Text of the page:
• These types of reactions are reported and tracked in Canada, and should be reported to your local health unit

Do vaccines work?

The World Health Organization (2011) states that vaccines are very beneficial and worth their cost, and that more than two million lives are saved each year through immunization programs around the world. Vaccines are continually monitored to ensure that they prevent diseases.

The Public Health Agency of Canada (2012) reports the following vaccine successes: 

In 1974, pertussis vaccine was not given to many people in the United Kingdom. As a result, by 1978 there was an outbreak of the disease, with more than 100,000 people getting pertussis, and 36 people dying. The vaccine was then started to be given to everyone again, and today the disease and death rates are much lower.

In the 1990’s, the Soviet Union had a diphtheria epidemic after children and adults stopped being immunized for diphtheria. In 1989 there were 839 cases, and in 1994 there were 50,000. 1,700 people lost their lives due to diphtheria. The vaccine has since been used on an ongoing basis and the rates are much lower.

In 2007 in Quebec, there were two outbreaks of measles after many years of very low rates. 90% of the people affected were either unimmunized, or did not have two full doses of the MMR vaccine. 

Vaccines (also called immunizations) remain the safest and most efficient way to guard against many different diseases and illnesses. The best protection comes from being vaccinated according to the Ontario schedule. It is very important to stay up to date with all doses of vaccines that are required at each age and stage of life.

A vaccine is usually given by a needle. It helps the immune system protect the body against infection or diseases. Antibodies (a type of protein) and lymphocytes (special white blood cells) are made by the immune system to destroy specific germs. Vaccines help the body make these important cells and they are stored until the body needs them.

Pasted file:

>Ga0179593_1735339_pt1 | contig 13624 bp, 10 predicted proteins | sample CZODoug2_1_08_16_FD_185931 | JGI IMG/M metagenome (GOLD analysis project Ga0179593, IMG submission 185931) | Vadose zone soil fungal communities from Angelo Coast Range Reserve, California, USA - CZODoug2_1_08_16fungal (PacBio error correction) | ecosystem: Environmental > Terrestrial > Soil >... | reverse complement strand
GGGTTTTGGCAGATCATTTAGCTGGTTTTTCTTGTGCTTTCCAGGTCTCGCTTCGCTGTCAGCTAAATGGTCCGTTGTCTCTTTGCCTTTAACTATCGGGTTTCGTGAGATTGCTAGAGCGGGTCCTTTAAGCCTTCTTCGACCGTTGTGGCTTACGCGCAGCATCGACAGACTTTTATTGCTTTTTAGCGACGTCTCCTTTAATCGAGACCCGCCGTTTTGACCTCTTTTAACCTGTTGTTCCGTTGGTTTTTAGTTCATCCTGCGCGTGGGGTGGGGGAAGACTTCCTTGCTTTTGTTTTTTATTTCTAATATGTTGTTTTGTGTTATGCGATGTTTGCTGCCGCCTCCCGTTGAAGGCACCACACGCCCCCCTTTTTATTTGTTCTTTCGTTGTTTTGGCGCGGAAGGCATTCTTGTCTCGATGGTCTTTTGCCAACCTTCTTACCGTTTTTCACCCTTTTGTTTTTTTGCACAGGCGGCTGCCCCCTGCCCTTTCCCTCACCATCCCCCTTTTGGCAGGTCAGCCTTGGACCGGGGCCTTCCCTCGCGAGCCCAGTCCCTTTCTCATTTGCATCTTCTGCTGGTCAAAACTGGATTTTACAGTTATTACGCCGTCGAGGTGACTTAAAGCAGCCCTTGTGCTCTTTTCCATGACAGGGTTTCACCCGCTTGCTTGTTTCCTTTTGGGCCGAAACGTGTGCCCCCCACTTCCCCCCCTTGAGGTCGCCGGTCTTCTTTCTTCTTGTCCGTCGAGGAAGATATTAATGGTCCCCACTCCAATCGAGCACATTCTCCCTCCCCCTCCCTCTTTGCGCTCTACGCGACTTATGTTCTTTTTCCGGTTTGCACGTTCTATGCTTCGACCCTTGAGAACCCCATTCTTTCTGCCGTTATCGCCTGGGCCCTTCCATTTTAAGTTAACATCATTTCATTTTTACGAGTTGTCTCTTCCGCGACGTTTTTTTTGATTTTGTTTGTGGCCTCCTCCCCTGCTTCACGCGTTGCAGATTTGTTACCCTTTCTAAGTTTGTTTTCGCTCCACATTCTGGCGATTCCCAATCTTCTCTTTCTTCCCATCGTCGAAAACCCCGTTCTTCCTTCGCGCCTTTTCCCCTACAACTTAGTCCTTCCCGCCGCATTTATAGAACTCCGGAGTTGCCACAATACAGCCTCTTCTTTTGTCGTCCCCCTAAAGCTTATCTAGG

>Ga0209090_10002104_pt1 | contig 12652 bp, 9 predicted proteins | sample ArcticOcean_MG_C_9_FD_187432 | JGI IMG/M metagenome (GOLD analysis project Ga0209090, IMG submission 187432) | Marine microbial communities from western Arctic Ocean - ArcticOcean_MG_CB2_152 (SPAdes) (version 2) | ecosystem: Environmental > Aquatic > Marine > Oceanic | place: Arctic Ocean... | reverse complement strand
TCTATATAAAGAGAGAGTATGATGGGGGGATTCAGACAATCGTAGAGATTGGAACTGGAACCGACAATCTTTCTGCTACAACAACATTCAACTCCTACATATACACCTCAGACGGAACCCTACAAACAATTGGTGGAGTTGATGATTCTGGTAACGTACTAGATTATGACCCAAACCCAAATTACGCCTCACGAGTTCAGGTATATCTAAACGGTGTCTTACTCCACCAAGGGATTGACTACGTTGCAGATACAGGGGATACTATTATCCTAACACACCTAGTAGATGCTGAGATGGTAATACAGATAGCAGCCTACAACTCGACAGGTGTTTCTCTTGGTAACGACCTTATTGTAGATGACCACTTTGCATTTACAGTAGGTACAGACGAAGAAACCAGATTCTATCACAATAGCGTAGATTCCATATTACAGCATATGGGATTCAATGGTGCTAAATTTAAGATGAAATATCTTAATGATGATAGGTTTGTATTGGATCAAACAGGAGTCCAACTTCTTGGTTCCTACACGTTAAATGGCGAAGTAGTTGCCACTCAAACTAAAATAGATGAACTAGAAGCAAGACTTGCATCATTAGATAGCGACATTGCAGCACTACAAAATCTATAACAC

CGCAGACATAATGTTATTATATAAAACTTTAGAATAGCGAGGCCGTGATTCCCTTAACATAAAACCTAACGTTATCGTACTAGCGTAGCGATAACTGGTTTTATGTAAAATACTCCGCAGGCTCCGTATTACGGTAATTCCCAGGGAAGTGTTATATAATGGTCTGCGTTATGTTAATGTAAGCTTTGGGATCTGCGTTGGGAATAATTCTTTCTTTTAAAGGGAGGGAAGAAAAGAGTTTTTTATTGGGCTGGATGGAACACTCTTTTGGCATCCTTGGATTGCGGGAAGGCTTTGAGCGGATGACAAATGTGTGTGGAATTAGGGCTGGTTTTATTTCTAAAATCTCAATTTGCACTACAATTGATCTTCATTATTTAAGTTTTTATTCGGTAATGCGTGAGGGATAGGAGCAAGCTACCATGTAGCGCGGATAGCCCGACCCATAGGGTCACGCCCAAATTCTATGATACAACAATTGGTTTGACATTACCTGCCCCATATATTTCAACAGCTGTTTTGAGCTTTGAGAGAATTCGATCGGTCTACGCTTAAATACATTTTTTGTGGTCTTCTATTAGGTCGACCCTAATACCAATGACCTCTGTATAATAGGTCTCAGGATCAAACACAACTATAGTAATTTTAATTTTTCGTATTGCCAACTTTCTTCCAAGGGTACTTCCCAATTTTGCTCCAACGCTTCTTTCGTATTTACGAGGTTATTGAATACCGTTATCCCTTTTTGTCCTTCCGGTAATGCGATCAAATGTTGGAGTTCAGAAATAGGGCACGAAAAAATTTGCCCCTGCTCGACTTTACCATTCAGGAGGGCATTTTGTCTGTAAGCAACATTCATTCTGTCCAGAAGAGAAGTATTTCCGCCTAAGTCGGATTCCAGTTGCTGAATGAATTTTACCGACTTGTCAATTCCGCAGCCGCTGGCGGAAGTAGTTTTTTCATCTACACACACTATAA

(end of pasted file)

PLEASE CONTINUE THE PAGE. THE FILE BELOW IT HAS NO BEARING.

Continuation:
Vaccines contain small parts of specific germs, or inactivated germs. The immune system reacts to the vaccine to make the proper immunity (memory) cells. When germs enter the body at a later time, these memory cells kill them before they have a chance to infect the body. When vaccines are given on time and in the right number of doses, this protection can last a long time. Each vaccine type helps the body become immune to specific types of illnesses. There are many vaccines now that help to protect against a lot of different diseases so it is important to keep track of which ones you or your child have had. Sometimes more than one dose of a vaccine type is required over time to keep the antibody level high enough in the body to fight off actual disease.

Immunity can also happen from being sick with one of these diseases. Vaccines create the same amount of immune protection without the person needing to be sick first. There are less side effects and risks from vaccines than there are from a disease or illness.

Date of creation: February 25, 2013
Last modified on: June 28, 2023


1Ontario Ministry of Health and Long Term Care. Immunization Information. Retrieved from
2Public Health Agency of Canada - Canadian Immunization Guide Retrieved from